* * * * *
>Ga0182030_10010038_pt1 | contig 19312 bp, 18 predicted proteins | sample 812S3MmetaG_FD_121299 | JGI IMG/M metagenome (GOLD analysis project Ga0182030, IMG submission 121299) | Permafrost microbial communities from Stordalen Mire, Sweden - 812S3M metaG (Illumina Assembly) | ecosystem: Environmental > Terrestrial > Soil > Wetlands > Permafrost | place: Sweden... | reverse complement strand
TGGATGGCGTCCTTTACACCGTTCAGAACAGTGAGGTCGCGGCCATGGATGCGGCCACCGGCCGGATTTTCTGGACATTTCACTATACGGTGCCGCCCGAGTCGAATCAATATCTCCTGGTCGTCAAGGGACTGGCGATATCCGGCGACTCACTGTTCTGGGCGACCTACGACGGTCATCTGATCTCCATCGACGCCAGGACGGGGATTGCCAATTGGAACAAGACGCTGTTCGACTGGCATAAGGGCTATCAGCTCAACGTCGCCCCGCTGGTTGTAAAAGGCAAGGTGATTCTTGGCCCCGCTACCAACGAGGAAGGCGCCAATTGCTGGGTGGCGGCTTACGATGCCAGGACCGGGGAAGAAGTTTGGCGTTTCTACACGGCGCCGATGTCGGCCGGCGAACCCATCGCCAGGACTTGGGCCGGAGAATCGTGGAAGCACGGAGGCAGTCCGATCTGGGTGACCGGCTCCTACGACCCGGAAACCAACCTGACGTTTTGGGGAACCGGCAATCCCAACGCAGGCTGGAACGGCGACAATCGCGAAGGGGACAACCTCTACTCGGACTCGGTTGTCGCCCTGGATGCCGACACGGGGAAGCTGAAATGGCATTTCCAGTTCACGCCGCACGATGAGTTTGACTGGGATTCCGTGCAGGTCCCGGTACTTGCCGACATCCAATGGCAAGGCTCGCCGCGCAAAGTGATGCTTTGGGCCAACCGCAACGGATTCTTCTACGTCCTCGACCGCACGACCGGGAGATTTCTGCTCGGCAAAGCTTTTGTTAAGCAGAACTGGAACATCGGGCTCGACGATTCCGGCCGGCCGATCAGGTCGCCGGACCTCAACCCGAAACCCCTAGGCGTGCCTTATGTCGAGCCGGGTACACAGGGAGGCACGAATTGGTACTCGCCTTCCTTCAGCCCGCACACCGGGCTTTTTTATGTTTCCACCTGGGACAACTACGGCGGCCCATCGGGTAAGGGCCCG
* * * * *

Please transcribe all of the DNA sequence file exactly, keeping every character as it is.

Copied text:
>Ga0182030_10010038_pt1 | contig 19312 bp, 18 predicted proteins | sample 812S3MmetaG_FD_121299 | JGI IMG/M metagenome (GOLD analysis project Ga0182030, IMG submission 121299) | Permafrost microbial communities from Stordalen Mire, Sweden - 812S3M metaG (Illumina Assembly) | ecosystem: Environmental > Terrestrial > Soil > Wetlands > Permafrost | place: Sweden... | reverse complement strand
TGGATGGCGTCCTTTACACCGTTCAGAACAGTGAGGTCGCGGCCATGGATGCGGCCACCGGCCGGATTTTCTGGACATTTCACTATACGGTGCCGCCCGAGTCGAATCAATATCTCCTGGTCGTCAAGGGACTGGCGATATCCGGCGACTCACTGTTCTGGGCGACCTACGACGGTCATCTGATCTCCATCGACGCCAGGACGGGGATTGCCAATTGGAACAAGACGCTGTTCGACTGGCATAAGGGCTATCAGCTCAACGTCGCCCCGCTGGTTGTAAAAGGCAAGGTGATTCTTGGCCCCGCTACCAACGAGGAAGGCGCCAATTGCTGGGTGGCGGCTTACGATGCCAGGACCGGGGAAGAAGTTTGGCGTTTCTACACGGCGCCGATGTCGGCCGGCGAACCCATCGCCAGGACTTGGGCCGGAGAATCGTGGAAGCACGGAGGCAGTCCGATCTGGGTGACCGGCTCCTACGACCCGGAAACCAACCTGACGTTTTGGGGAACCGGCAATCCCAACGCAGGCTGGAACGGCGACAATCGCGAAGGGGACAACCTCTACTCGGACTCGGTTGTCGCCCTGGATGCCGACACGGGGAAGCTGAAATGGCATTTCCAGTTCACGCCGCACGATGAGTTTGACTGGGATTCCGTGCAGGTCCCGGTACTTGCCGACATCCAATGGCAAGGCTCGCCGCGCAAAGTGATGCTTTGGGCCAACCGCAACGGATTCTTCTACGTCCTCGACCGCACGACCGGGAGATTTCTGCTCGGCAAAGCTTTTGTTAAGCAGAACTGGAACATCGGGCTCGACGATTCCGGCCGGCCGATCAGGTCGCCGGACCTCAACCCGAAACCCCTAGGCGTGCCTTATGTCGAGCCGGGTACACAGGGAGGCACGAATTGGTACTCGCCTTCCTTCAGCCCGCACACCGGGCTTTTTTATGTTTCCACCTGGGACAACTACGGCGGCCCATCGGGTAAGGGCCCG